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Tackling childhood hunger and obesity in Maricopa County

Preventing Hunger

First Things First regions in Maricopa County are part of a new systems-building partnership looking at ways to tackle early childhood hunger and obesity among young children.

This is one example of how FTF works with other community partners to address systemic challenges and improve outcomes for young children.

A recent study shows that persistent household food insecurity during infancy and early childhood is associated with higher rates of childhood obesity later on. Maricopa County ranks fourth in the nation in the number of kids living at risk of hunger, with more than a quarter of a million children living in food insecure households. Still, 1 in 7 children under age 5 in Maricopa County are considered obese.

FTF Phoenix North Regional Director Karen Yearwood, with direction from her council, set out to better understand the problems, what efforts already existed, and how FTF might play a role in accelerating progress toward solutions. She joined forces with Cynthia Melde, then the regional director for the FTF Southeast Maricopa region, whose council was also interested in early childhood nutrition issues.

“We quickly realized that the factors involved in early childhood hunger and nutrition are countywide, so the solutions would need to be countywide, too,” Yearwood said. “We needed to think bigger – beyond regional boundaries.”

Last summer, regional directors and representatives from seven regional partnership councils covering Maricopa County convened to discuss the issues and potential opportunities.

“Most (at the meeting) were health representatives,” Yearwood said. Regional councils have seats designated for specific early childhood stakeholders, such as parents, educators and school administrators. “We talked about what we had learned so far. That while there are a lot of different organizations working on these issues, we saw a bit of a gap in the early childhood years. Services for the birth to 5 population were not as focused.”

Most importantly, they asked what position the council members thought FTF should play. The consensus was clear: FTF regions should take a leadership role in addressing early childhood nutrition challenges in Maricopa County.

FTF regional partnership councils in Maricopa County had already begun to recognize these challenges in the course of their strategic planning, as this data was part of the biennial regional needs and assets reports that councils rely on to make funding decisions. Some councils have funded food distribution programs to address nutrition-related needs; others have identified hunger and obesity as opportunities for FTF to make an impact through systems-building.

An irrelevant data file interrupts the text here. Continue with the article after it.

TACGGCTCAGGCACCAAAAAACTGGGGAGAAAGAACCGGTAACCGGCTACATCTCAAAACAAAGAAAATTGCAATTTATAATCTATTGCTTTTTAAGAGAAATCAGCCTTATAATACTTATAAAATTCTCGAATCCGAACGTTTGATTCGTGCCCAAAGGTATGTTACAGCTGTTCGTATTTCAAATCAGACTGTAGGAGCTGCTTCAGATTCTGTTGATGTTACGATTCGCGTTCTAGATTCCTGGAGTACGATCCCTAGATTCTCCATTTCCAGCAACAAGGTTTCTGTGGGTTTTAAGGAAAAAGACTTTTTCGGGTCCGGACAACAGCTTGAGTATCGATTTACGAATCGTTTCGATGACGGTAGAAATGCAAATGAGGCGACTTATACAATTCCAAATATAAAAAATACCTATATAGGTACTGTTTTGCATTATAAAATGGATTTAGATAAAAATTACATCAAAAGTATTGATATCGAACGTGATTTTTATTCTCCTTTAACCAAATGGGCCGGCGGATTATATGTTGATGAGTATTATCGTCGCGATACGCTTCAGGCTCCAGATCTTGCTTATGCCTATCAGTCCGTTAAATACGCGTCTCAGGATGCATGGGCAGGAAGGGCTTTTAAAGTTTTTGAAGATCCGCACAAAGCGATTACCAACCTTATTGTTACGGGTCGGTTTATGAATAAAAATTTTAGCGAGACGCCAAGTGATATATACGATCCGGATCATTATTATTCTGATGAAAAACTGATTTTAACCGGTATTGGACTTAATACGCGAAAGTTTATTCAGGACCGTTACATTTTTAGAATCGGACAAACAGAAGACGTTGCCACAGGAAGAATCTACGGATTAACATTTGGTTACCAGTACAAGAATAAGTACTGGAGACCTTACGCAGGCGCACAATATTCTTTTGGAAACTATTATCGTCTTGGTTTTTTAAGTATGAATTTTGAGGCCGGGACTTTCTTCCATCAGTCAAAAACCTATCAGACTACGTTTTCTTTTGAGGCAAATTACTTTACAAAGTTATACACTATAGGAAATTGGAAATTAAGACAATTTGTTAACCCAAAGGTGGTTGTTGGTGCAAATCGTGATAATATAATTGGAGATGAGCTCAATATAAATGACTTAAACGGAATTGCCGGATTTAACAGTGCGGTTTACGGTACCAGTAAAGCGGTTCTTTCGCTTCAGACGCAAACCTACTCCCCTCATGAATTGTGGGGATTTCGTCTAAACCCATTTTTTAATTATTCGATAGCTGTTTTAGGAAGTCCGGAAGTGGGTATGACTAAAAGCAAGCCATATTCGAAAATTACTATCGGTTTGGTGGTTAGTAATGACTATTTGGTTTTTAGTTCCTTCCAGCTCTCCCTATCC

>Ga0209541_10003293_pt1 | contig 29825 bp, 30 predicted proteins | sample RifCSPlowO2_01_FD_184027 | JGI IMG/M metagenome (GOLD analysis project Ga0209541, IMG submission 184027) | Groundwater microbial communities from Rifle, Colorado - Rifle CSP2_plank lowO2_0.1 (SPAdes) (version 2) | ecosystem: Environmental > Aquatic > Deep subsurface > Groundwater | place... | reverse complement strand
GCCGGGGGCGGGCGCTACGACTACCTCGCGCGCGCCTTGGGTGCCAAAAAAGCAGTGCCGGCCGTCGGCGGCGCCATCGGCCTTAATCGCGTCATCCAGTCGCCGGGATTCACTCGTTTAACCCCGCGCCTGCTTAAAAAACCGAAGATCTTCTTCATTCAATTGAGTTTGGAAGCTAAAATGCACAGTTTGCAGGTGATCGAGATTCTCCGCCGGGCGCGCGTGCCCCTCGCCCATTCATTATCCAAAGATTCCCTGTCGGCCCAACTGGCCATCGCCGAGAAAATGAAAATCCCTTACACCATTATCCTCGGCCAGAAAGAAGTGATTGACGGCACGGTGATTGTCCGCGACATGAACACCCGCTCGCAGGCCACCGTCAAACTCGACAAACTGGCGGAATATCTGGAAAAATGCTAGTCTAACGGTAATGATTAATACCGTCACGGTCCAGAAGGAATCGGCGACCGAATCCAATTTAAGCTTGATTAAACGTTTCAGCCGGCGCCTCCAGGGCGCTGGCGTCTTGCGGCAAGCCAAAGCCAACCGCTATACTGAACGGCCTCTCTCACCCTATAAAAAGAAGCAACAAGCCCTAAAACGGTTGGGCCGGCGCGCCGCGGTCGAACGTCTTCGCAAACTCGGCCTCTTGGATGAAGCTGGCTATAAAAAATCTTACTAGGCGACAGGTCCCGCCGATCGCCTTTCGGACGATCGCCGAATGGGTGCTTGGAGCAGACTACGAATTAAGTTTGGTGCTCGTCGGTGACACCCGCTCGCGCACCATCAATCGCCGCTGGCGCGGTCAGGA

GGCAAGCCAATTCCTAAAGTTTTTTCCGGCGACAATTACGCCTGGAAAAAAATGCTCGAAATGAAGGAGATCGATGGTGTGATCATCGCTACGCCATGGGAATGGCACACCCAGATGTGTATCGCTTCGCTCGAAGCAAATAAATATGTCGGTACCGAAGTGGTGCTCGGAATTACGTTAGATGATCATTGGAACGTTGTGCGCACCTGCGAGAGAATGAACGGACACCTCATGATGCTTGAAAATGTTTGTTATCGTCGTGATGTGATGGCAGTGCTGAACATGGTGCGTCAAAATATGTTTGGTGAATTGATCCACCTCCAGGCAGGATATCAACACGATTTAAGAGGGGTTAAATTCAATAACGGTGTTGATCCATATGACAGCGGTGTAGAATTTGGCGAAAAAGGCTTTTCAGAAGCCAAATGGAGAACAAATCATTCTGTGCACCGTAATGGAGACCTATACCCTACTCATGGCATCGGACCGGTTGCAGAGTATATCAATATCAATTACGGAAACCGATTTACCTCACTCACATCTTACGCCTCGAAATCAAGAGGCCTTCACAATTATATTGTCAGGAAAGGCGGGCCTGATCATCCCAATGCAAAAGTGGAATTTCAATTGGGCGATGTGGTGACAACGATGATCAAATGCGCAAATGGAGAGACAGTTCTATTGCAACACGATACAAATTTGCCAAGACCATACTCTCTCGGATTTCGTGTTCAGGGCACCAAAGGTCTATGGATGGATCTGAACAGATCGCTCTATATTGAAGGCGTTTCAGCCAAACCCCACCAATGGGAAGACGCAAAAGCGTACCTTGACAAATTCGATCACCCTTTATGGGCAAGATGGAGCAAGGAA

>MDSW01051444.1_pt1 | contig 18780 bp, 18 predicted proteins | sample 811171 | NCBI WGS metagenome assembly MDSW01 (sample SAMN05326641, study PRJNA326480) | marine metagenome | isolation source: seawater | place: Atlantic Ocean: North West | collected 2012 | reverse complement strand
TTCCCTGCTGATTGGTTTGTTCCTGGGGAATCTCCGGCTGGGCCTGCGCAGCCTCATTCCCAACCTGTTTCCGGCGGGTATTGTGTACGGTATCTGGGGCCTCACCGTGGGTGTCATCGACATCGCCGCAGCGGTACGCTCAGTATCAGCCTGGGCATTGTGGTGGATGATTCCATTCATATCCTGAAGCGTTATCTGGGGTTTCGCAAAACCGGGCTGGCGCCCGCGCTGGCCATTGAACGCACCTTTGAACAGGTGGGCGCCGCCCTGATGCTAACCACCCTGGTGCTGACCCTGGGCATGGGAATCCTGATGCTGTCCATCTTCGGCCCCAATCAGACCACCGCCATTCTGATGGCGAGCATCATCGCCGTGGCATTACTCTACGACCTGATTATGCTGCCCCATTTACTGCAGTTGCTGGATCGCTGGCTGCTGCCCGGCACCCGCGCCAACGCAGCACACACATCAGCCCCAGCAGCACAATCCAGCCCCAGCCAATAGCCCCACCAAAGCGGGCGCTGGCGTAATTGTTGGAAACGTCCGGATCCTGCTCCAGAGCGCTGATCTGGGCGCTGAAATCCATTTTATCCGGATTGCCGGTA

Yearwood and others identified an opportunity with the Maricopa County Preventive Health Collaborative to become an “action learning team,” made up of diverse community partners. FTF is now part of a formal partnership with the Arizona Nutrition Network, Association of Arizona Food Banks, Valley of the Sun United Way, Maricopa County Women Infants Children (WIC) Program, and the First Things First Family Resource Network. A facilitator is helping the team implement changes.


The team has been meeting monthly and is working to build grantee capacity, reduce duplication of efforts, and develop an efficient system for referral and coordination between family support services and food service providers.

“For example, transportation is an issue for some people getting to a food bank,” Yearwood said. “So, can we provide these services at a local family resource center? How can we help WIC or a food bank expand access and meet people where they are?”

Two pilot efforts are rolling out in Mesa and North Phoenix, each with a FTF family resource center serving as the hub, to help develop best practices that can be applied throughout the county.

The team’s efforts will ultimately result in a strategic plan for sustainable changes to reduce hunger, increase access to healthy, affordable and nutritious foods and reduce childhood obesity in Maricopa County.

“We’re hoping it leads to both systems changes and policy changes,” Yearwood said.

These efforts illustrate how, in addition to funding programs and services for young children and families, FTF takes a systems-building approach toward fulfilling our mission to support the healthy development of Arizona’s young children.

Dan Puglisi is senior director of marketing and strategic initiatives at First Things First. Reach him at

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